WHEN it comes to orthodontic treatment, the basic question to be addressed first is whether everyone needs it.
The answer is no, although there are individuals with genuine problems who need to be treated.
Research findings in some countries showed the treatment has become trendy among adolescents and adults as they perceive they need to wear braces to belong in a group or social class.
Before any treatment can be done, the potential patient needs to sit on a dental chair and be examined by a registered dentist in a legal clinic. Professionally and ethically, qualified dentists are trained not to give their opinions on any treatment needed including orthodontics, unless the patient has been examined on a dental chair.
In a thorough oral examination, special x-rays are usually taken as a baseline to study the growth of the jaw and tooth eruption pattern or position. All general dental practitioners know they must refer to an orthodontist if the misalignment of the dentition is severe and requires specialist attention.
By the time children are 12, it is normal for them to have their permanents (28 teeth) in the mouth, except for the four wisdom teeth that only will erupt (if they ever will) when they are 17 or older. Your jawbone will also stop growing around that age. So, girls and boys, parents, too, do not rush. Let nature take its course. Orthodontic treatment, if needed, on average starts as early as age 14 when the teeth and jaw growth are in more stable formation. Having said so, there is no harm in seeing the dentist early to get the best advice possible not only for orthodontic treatment, but for other oral conditions or diseases, as well.
Treatment options are also dependent on whether the case is diagnosed under aesthetics or functional impairment. There are several options for treating aesthetic problems, without having to wear wires “gated” to your teeth surfaces. Qualified professionals like orthodontists also need to do some specific measurements with their little special rulers to see how severe your misalignment is. They then interpret their measurements to next quantify the severity of the case. More often than not, a special x-ray is taken before and after treatment completion to identify any underlying and structural problems with the patient’s jaw and teeth. Special impressions of your teeth-jaw position will also be taken which is then cast using special dental plaster.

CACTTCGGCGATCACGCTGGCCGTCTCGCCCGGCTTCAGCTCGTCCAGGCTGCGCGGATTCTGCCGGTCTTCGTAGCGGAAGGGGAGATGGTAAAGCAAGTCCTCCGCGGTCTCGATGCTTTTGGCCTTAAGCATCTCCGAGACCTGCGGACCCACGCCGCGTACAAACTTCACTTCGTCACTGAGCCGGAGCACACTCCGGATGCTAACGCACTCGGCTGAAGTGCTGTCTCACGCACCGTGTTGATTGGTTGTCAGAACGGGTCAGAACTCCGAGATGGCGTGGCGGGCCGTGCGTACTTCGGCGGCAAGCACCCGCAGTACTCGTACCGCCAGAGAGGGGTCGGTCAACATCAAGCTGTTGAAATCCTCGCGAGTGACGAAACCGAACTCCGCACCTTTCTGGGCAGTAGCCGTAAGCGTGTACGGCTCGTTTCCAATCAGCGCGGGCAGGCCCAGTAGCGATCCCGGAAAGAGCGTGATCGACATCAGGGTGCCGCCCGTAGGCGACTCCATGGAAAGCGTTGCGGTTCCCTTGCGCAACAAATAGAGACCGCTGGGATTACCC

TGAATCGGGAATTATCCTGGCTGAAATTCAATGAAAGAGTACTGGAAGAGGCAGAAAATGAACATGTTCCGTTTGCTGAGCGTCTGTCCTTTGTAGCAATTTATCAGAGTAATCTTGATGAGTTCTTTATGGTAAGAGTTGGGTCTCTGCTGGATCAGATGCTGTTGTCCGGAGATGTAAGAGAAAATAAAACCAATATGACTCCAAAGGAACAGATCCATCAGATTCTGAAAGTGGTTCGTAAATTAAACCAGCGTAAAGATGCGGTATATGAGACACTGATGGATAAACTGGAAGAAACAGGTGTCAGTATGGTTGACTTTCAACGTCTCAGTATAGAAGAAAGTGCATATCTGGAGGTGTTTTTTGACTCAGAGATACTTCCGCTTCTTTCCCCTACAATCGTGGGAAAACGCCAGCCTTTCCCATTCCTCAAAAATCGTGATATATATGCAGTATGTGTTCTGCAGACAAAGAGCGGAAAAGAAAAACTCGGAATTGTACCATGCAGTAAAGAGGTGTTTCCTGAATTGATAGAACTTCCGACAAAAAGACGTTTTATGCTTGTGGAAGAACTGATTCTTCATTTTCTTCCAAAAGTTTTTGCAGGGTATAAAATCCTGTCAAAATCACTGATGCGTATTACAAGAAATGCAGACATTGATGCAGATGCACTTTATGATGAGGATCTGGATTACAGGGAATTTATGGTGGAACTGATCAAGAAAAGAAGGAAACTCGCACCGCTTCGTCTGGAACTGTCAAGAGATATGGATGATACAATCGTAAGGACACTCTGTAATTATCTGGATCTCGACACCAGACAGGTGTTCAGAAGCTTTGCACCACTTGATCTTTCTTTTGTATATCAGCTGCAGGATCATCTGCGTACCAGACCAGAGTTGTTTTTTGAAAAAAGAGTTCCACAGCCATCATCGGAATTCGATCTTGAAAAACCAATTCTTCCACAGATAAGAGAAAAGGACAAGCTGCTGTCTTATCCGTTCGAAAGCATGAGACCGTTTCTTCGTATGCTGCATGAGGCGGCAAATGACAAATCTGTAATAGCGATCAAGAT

Treatment options are weighed against risks. This is especially true if a severe functional impairment requires surgical procedures. In this instance, orthodontists need to also work with oral and maxillofacial surgeons and possibly with clinical prevention specialists, too, who may need to provide prevention care throughout the treatment journey. Treatment is not a simple step. Make sure your dentist takes time to explain and discuss the severity of your condition and treatment options. As orthodontic treatment requires time, it is best to have discussions in a transparent manner.Costs are also based on the severity of the condition and type of appliance needed, including with or without surgical procedures. Agreed, cost can be seen to be considerable to the patient. What patients should know is, depending on the severity of the case, the cost of treatment is often a package that includes all the procedures earlier mentioned and not just for the braces with its wires alone. It will cost more if surgery is needed. Even then, the duration is dependent on how well patients comply with the scheduled visits and the oral hygiene regiments that need to be followed.
To decide what is the best option if you are seriously looking for orthodontic treatment, go and have an oral check at your nearest neighbourhood dentist or orthodontist. Avoid any bogus offers – certainly one that does not require you to have an oral examination on a dental chair!
PROF DR RAHIMAH ABD KADIR
Founding Dean and Senior Consultant-Specialist in Clinical Prevention and Dental Public Health
Lincoln University College Malaysia